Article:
339 Carlisle Column: The Art of Economic Thinking

Campus Photo (Photo Allyson Frantz/The Gettysburgian)

Campus Photo (Photo Allyson Frantz/The Gettysburgian)

By Joshua Gonzalez, Abigail Marconi, and Alec Smith

We all came to Gettysburg believing that the information our professors pass down to us will enable us to tackle the world’s issues through the power of a liberal arts education. However, in this column we seek to fundamentally question that assertion. We believe that certain knowledge can never be attained — specifically, economic knowledge for the purposes of economic planning. The problem of knowledge was best defined by economist Friedrich A. Hayek. He claimed that knowledge is dispersed and contained across the minds of individuals, thus making it impossible for any person or central authority to make economic calculations. The knowledge problem contends that we can never know exactly which things people value and how much they value them, since individuals ultimately value resources subjectively. In other words, economic planning is a serially long list of endeavors that no human can ever truly master.

It may sound ethereally hopeless, but this has wide implications for the way we think about the global awareness and understanding that Gettysburg encourages us to acquire. Central governments, unnaturally large corporations, and nonprofits would have us believe that they have the know-how to make important decisions reasonably well. The reality is that most of the problems of our day need to be understood by the incentives and human institutions that surround them. This is where the art of economics comes in.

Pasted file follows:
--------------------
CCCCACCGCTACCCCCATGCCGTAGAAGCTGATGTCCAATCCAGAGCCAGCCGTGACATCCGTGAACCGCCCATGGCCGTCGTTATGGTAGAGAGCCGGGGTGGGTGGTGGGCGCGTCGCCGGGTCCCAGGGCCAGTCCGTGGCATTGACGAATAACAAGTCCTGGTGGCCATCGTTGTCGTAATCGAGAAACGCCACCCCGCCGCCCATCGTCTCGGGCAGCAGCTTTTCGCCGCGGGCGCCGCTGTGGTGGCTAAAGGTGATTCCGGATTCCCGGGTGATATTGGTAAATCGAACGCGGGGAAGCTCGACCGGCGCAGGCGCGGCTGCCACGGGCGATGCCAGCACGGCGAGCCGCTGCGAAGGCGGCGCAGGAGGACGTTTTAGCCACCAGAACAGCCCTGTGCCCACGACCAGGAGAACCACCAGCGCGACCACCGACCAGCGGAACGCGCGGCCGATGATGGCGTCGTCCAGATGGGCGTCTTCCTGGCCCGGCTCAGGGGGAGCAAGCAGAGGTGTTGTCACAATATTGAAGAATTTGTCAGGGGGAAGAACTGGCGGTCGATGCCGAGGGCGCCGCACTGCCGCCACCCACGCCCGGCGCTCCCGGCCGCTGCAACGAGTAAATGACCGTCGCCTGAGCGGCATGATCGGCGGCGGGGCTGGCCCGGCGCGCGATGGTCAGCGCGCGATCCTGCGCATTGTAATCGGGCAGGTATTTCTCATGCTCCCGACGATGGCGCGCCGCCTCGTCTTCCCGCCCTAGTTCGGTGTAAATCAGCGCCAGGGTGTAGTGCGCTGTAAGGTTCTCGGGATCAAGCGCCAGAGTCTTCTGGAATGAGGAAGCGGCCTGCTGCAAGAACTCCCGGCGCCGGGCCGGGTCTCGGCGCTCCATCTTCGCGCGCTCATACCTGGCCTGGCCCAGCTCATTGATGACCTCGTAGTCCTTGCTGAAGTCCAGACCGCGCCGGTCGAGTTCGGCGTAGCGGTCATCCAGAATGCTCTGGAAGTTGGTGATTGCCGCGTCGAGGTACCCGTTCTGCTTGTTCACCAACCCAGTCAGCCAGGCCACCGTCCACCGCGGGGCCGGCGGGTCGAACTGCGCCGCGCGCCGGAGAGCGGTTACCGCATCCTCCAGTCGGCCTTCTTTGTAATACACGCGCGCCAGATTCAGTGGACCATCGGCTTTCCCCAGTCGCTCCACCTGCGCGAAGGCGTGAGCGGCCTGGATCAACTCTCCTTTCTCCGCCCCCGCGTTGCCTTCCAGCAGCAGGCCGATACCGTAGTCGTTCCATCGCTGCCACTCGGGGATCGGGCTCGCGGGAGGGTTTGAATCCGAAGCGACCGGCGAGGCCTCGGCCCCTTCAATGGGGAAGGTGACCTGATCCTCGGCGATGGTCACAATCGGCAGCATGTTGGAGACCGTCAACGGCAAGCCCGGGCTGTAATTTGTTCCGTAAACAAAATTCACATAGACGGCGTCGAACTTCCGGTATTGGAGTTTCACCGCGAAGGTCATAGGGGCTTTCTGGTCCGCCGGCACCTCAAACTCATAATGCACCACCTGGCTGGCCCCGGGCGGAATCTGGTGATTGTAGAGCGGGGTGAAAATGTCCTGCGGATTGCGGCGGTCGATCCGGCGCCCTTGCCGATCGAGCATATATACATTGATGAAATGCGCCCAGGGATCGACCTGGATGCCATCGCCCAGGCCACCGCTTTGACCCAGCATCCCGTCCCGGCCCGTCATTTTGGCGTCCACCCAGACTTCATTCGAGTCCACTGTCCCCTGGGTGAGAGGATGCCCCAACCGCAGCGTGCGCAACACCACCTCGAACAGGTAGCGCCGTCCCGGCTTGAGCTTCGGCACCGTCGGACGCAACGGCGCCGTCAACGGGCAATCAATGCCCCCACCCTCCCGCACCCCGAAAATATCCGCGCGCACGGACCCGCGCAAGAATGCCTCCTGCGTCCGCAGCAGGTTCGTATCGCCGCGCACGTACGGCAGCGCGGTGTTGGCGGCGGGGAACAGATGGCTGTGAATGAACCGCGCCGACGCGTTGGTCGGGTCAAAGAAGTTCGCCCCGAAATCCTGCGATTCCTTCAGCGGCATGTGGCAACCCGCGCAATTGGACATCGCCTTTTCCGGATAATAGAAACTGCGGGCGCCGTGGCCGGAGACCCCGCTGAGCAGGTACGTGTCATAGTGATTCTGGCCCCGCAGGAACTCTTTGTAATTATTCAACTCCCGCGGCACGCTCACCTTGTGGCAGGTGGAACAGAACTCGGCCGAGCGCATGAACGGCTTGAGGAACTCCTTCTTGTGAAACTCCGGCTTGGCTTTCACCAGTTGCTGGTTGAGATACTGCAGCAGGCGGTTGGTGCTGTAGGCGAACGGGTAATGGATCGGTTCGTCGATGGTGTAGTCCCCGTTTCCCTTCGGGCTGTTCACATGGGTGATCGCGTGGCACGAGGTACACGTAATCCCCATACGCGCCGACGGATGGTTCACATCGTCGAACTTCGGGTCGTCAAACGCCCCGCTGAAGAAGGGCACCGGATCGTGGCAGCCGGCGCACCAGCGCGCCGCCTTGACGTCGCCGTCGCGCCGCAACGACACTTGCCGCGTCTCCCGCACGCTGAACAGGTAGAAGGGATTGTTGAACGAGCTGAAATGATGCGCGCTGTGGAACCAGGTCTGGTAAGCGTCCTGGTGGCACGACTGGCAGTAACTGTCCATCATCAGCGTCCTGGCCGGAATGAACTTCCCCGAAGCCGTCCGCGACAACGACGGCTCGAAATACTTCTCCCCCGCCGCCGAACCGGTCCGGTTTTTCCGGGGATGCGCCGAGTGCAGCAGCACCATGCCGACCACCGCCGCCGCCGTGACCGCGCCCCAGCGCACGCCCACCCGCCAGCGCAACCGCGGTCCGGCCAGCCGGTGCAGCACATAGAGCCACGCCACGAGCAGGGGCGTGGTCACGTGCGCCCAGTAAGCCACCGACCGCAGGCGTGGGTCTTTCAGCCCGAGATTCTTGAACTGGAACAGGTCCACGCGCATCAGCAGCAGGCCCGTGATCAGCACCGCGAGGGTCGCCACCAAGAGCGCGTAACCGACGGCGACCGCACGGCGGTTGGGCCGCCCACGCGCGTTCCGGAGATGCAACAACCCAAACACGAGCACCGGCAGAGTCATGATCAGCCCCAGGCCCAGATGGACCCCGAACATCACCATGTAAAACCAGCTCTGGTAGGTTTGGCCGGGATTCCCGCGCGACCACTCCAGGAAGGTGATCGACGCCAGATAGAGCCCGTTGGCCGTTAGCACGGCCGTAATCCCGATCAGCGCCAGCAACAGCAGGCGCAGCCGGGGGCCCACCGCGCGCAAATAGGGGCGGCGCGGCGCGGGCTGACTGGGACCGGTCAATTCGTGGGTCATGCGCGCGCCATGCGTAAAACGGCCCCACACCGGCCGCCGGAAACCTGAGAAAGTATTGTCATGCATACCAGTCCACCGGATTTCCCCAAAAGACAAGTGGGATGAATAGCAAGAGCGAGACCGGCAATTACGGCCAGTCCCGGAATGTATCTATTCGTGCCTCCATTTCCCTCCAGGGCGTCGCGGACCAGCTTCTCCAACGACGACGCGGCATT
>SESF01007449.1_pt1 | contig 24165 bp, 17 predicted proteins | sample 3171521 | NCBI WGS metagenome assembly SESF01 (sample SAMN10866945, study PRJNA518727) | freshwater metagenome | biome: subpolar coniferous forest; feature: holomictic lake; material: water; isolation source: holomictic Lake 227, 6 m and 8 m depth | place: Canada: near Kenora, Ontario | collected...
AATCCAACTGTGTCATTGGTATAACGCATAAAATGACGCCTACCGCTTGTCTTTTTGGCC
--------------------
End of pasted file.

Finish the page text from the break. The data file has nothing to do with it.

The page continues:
Many high school and college students go into the field thinking that economics is the study of money or learning about how to get rich. The reality is that economics is so much more than money. It is actually the study of the way people respond to incentives when confronted with the ever-present reality of scarce resources. Even more so, its all-encompassing nature allows economics to be applied to every aspect of human interaction. Several papers have been written on the economics of sexual modesty, prison gangs, and science-fiction. If you think that this column will be a boring regurgitation of charts and graphs that you learned about in basic economics courses, then you are sorely mistaken. This column will offer you fresh perspectives on things one normally would never associate with economics to begin with.

We are just three economics majors who are passionate about supply and demand and who want to make the world a better place. We hope that you will enjoy the thoughts we have to share with the community.

 

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Author: Gettysburgian Staff

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